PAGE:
Thucydides was recounting the Corinthians’ address to the Spartan Senate, where they were comparing the Spartans with the Athenians. To the Corinthians, Sparta assumes that since they have a working constitution and a way of life that suits them well, they do not have to change their ways to confront this new issue: the growth of Athenian power. While this attitude is seen as being “moderate,” the Corinthians point out that this shows a kind of ignorance when it comes to foreign affairs.

Whether this account of the Corinthians addressing the Spartan Senate is 100% accurate or not is inconsequential. What it reveals though, is a recurring pattern in History: States and their leaders, try as they may, often misunderstand or do not consider the goals, actions and intentions of other States and their leaders. What does this have to do with Russia?

The idea that allowing the Russians to hold onto the Crimea suggests some huge decline in American power is strange, considering that in 1989, the United States’ power only reached as far as Bavaria; and if you look at the map below this one, you'll see that it now surrounds Russia on almost all sides.

The idea that allowing the Russians to hold onto the Crimea suggests some huge decline in American power is strange, considering that in 1989, the United States’ power only reached as far as Bavaria; and if you look at the map below this one, you’ll see that it now surrounds Russia on almost all sides.

Post Cold War

Voice: “Knock knock”
Putin: “Who’s there?”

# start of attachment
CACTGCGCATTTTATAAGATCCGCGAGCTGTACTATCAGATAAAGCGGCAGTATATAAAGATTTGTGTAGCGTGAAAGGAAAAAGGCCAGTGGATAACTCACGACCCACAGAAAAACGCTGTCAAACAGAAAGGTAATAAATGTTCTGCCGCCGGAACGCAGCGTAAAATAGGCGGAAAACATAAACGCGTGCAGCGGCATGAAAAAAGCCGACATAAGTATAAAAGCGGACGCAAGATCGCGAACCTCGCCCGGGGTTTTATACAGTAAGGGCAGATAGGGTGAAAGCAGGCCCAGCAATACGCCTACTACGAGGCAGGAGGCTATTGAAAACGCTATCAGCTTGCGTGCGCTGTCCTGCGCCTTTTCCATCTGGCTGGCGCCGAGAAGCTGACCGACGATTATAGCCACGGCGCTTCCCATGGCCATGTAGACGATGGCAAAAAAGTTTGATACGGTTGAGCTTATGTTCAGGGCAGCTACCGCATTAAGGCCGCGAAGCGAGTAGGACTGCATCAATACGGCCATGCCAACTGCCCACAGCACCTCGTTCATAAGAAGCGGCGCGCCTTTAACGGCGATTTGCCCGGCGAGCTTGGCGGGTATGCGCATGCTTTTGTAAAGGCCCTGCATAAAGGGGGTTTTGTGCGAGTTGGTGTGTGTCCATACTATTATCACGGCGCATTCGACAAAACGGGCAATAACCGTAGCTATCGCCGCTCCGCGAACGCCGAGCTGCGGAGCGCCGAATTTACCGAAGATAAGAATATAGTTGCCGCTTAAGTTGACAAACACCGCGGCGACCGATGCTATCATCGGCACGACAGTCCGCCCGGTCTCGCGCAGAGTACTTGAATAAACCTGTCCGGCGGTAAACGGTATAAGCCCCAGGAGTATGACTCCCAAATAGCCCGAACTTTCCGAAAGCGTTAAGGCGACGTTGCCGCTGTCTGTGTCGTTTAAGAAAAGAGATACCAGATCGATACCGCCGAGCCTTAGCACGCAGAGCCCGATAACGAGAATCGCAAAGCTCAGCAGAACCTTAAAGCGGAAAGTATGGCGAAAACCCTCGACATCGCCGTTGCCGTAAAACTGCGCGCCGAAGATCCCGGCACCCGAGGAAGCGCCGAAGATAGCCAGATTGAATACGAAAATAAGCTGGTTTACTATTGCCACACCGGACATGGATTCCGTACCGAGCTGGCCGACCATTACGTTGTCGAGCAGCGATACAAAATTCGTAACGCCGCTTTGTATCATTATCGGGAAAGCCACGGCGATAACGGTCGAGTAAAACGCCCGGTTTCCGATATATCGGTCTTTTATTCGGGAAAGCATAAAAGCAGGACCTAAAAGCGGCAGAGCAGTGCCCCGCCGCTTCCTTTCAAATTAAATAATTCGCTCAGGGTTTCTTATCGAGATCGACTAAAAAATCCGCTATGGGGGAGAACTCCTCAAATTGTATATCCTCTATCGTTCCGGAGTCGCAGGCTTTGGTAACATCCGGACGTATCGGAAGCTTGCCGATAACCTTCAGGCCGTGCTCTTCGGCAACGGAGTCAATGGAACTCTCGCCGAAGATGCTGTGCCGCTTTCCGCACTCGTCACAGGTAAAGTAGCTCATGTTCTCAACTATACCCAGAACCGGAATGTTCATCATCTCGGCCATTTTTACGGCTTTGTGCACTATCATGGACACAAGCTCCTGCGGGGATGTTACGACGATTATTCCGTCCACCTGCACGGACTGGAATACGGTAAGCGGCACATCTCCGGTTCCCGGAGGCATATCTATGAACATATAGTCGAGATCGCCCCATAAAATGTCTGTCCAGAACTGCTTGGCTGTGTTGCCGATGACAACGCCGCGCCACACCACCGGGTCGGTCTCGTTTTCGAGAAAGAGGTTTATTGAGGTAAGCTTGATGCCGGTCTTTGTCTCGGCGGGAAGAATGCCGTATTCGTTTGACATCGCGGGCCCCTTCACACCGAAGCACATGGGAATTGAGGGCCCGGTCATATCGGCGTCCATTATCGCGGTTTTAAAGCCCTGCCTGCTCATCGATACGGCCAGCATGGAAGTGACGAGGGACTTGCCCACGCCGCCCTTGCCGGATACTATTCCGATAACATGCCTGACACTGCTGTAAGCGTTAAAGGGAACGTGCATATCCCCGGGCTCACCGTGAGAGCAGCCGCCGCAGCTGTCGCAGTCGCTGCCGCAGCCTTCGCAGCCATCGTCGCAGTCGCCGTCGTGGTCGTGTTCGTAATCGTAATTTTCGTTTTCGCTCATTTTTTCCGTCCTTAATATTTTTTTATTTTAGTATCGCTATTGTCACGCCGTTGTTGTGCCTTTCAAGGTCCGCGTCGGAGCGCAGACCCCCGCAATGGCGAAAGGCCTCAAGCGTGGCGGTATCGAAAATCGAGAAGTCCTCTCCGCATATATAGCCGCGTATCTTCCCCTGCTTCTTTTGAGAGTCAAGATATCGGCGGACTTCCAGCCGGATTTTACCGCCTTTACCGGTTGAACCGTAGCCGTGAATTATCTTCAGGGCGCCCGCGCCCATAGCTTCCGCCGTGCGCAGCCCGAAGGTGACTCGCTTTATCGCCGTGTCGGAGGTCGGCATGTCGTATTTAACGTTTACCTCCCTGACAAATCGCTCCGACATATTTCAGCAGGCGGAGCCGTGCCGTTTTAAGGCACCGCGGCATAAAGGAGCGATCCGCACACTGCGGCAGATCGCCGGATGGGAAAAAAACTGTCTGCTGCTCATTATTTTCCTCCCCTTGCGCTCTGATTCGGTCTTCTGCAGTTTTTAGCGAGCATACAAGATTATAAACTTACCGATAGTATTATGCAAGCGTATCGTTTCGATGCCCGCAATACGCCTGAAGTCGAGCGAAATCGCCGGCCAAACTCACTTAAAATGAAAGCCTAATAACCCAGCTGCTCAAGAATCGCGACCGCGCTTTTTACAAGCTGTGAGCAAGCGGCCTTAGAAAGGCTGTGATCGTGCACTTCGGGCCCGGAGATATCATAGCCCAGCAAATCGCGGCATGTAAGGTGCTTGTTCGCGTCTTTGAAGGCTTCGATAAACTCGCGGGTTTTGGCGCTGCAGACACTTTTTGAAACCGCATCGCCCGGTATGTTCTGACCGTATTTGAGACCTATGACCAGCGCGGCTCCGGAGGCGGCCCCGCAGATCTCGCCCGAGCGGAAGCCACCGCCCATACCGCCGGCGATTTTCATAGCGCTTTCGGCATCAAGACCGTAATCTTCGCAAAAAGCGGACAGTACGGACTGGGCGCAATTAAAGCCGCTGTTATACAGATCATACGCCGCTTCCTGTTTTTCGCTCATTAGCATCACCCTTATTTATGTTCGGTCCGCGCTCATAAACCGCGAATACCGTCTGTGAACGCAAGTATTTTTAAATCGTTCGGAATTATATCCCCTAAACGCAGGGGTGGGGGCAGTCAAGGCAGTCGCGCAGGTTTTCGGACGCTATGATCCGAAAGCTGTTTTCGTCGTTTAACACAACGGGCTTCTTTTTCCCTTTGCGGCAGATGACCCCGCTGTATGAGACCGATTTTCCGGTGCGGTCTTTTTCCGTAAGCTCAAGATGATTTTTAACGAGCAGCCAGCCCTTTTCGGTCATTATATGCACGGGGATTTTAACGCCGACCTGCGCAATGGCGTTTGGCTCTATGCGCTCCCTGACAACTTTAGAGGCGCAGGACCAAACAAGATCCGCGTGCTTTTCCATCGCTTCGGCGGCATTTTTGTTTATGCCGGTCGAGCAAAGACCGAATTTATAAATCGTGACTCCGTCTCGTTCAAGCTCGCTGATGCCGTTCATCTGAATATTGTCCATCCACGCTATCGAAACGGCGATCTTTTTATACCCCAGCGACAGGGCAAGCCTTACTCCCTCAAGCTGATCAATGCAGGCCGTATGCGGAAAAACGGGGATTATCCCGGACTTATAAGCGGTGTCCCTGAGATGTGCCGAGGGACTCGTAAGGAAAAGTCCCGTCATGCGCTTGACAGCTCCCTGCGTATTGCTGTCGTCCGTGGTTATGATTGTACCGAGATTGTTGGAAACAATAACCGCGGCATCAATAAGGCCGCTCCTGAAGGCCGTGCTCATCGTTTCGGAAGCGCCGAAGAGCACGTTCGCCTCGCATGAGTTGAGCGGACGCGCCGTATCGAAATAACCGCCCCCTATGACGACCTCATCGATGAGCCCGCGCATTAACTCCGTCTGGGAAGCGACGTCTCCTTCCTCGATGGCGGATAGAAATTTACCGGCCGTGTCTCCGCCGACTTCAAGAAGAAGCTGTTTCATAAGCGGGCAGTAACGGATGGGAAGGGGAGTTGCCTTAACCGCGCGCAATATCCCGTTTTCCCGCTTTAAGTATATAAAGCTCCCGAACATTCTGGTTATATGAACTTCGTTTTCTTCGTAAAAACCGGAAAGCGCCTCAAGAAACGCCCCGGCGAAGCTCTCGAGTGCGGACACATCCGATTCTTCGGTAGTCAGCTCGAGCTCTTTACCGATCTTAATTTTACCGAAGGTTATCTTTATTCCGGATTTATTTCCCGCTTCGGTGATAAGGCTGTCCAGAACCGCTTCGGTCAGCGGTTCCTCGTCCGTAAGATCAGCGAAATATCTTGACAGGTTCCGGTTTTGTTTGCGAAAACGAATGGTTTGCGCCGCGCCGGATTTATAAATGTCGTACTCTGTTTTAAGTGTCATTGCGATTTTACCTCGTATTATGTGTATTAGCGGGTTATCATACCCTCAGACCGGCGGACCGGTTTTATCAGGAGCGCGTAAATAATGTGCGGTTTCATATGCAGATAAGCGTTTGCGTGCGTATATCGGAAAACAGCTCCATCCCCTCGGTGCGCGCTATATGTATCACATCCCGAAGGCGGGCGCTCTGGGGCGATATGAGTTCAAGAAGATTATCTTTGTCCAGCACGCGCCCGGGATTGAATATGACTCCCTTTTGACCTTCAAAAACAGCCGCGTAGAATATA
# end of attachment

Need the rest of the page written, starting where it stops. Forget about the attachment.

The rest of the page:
Voice: “NATO”

We’ve treated the Russians as a potential threat since the 90s. We’ve expanded NATO to its doorstep, and we’re working on building missile defense systems in Eastern Europe, all to their protest.  And then comes Ukraine, where the U.S. and a coalition of Western governments backed and encouraged protesters that led to the overthrow of a sitting president that kept close ties with Russia, which was soon replaced by an interim government hostile to Russia.  What did Putin think about all of that?  Could this happen to his own government; was Kyiv a dress rehearsal for Moscow?  I suppose you’ll have to ask Putin himself, but it’s likely that he at least entertained the thought.

You’d expect American policymakers to at least try to understand Russian concerns about Ukraine joining an alliance with traditionally adversarial powers (i.e. greater cooperation with the E.U. and NATO). Obama pundits have made the argument that the President invited this crisis in Ukraine because he didn’t take a firmer stance on Syria and chose to pull out of Iraq.  This is absolutely ridiculous.  Even if Obama had bombed Syria, he still would be faced with this situation in Ukraine, and he would have been holding the same cards.  Perhaps pundits forget that the last President’s “firm stance,” a rapid expansion of the National Security state and invading two countries, did not stop Putin from invading Georgia.   Russia’s move in Georgia in ’08 and Crimea today is understandable if you accept that most powers do not like hostile governments on their borders and that most powers are always looking to maintain or grow their sphere of influence.  After all, the United States is deeply committed to the Monroe Doctrine, which warns other great powers to stay out of the Western Hemisphere, or else.  Like how Canada and Mexico are to us, Georgia and Ukraine aren’t just any states close to Russia’s neighborhood; they’re on its doorstep.  Over here, we live in a country with the Atlantic to our West, the Pacific to our East, Mexico at the bottom and Canada at the top.  That’s geography, and it’s not changing.  We have it pretty good over here.  If you’re Russia though, with Germany and NATO on one side, China on the other, and Japan breathing down your neck, it’s a different story altogether.